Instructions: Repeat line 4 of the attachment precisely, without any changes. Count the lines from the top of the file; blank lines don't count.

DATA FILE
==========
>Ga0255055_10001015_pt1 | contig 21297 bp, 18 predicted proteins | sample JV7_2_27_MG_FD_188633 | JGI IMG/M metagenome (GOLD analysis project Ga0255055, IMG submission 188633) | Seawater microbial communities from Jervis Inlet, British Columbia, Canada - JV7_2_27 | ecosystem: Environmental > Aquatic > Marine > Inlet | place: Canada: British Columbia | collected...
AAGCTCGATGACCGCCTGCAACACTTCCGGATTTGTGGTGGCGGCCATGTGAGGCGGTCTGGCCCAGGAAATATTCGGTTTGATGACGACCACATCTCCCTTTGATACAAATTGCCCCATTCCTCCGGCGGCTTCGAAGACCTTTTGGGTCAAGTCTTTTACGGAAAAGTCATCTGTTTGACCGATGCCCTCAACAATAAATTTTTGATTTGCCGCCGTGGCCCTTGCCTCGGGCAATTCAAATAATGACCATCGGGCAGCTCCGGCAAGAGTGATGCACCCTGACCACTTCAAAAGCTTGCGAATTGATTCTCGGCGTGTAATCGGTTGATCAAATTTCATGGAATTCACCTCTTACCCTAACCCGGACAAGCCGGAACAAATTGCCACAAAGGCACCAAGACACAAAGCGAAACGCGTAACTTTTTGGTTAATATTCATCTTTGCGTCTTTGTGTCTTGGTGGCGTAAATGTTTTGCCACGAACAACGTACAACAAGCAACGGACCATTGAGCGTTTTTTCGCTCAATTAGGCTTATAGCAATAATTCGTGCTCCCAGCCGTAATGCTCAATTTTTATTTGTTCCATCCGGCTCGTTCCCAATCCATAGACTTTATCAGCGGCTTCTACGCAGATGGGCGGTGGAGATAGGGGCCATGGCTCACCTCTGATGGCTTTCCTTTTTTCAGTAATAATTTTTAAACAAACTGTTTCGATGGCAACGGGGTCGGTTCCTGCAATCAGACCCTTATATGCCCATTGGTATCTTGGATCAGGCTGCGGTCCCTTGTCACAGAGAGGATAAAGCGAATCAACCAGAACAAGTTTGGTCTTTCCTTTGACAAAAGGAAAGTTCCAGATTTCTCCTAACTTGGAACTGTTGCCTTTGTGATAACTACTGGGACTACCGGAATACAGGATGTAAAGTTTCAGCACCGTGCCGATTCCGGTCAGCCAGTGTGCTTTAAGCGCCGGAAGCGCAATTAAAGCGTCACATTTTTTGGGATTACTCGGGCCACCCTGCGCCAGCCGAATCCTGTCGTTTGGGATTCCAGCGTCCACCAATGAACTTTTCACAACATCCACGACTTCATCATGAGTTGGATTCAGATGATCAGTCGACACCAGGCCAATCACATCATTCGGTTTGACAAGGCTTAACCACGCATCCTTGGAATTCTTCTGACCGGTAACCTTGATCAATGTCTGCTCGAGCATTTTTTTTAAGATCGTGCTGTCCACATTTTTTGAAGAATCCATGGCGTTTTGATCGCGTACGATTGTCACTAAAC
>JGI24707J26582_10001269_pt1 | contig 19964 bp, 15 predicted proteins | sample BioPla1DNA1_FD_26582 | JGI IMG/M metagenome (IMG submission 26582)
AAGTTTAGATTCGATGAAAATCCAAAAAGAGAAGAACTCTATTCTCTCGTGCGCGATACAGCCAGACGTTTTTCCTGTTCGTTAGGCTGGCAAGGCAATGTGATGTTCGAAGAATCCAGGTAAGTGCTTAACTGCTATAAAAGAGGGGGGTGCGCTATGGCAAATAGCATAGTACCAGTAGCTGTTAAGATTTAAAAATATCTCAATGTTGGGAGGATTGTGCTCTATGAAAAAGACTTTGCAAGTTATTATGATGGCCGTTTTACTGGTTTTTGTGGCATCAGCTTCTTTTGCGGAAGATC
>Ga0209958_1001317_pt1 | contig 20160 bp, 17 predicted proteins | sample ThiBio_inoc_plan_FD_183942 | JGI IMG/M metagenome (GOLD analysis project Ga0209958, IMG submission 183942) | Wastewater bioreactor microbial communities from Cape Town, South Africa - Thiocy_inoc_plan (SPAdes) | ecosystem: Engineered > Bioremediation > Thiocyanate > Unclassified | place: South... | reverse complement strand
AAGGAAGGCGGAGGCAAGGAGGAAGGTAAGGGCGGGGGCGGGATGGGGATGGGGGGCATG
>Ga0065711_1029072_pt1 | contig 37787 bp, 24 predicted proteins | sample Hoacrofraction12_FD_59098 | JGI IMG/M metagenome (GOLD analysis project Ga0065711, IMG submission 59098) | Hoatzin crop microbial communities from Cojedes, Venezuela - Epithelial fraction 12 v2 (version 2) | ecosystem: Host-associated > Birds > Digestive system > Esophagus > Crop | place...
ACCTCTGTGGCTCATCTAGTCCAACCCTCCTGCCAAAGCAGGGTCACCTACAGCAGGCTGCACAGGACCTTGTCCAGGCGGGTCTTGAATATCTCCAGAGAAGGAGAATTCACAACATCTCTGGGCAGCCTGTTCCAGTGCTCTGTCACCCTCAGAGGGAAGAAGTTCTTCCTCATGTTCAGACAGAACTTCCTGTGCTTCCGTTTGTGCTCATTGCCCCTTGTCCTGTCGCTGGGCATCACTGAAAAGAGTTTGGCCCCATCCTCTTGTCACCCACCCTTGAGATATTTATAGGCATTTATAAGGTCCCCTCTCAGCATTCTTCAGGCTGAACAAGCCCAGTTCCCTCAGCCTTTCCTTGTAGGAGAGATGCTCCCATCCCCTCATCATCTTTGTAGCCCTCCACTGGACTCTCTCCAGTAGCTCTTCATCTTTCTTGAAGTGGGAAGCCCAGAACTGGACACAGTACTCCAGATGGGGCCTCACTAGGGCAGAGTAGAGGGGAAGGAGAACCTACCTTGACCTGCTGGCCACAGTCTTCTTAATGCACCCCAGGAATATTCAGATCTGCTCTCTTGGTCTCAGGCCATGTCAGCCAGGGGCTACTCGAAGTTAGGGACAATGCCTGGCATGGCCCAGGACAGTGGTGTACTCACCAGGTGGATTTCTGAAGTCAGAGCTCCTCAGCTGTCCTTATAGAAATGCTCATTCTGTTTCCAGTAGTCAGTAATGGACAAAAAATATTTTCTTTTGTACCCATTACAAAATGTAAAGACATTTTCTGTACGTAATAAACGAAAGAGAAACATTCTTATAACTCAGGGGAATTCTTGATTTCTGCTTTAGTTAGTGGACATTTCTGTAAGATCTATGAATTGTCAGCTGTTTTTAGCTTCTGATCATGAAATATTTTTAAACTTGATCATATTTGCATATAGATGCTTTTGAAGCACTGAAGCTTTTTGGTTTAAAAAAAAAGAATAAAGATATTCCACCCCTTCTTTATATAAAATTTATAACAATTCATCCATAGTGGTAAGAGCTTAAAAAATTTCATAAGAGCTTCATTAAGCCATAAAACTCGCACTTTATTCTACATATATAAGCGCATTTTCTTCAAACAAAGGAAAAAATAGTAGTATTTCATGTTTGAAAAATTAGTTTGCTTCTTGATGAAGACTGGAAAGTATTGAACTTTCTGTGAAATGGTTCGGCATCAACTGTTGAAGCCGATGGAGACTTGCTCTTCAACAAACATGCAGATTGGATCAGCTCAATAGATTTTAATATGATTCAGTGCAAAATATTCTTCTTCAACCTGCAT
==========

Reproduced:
AAGTTTAGATTCGATGAAAATCCAAAAAGAGAAGAACTCTATTCTCTCGTGCGCGATACAGCCAGACGTTTTTCCTGTTCGTTAGGCTGGCAAGGCAATGTGATGTTCGAAGAATCCAGGTAAGTGCTTAACTGCTATAAAAGAGGGGGGTGCGCTATGGCAAATAGCATAGTACCAGTAGCTGTTAAGATTTAAAAATATCTCAATGTTGGGAGGATTGTGCTCTATGAAAAAGACTTTGCAAGTTATTATGATGGCCGTTTTACTGGTTTTTGTGGCATCAGCTTCTTTTGCGGAAGATC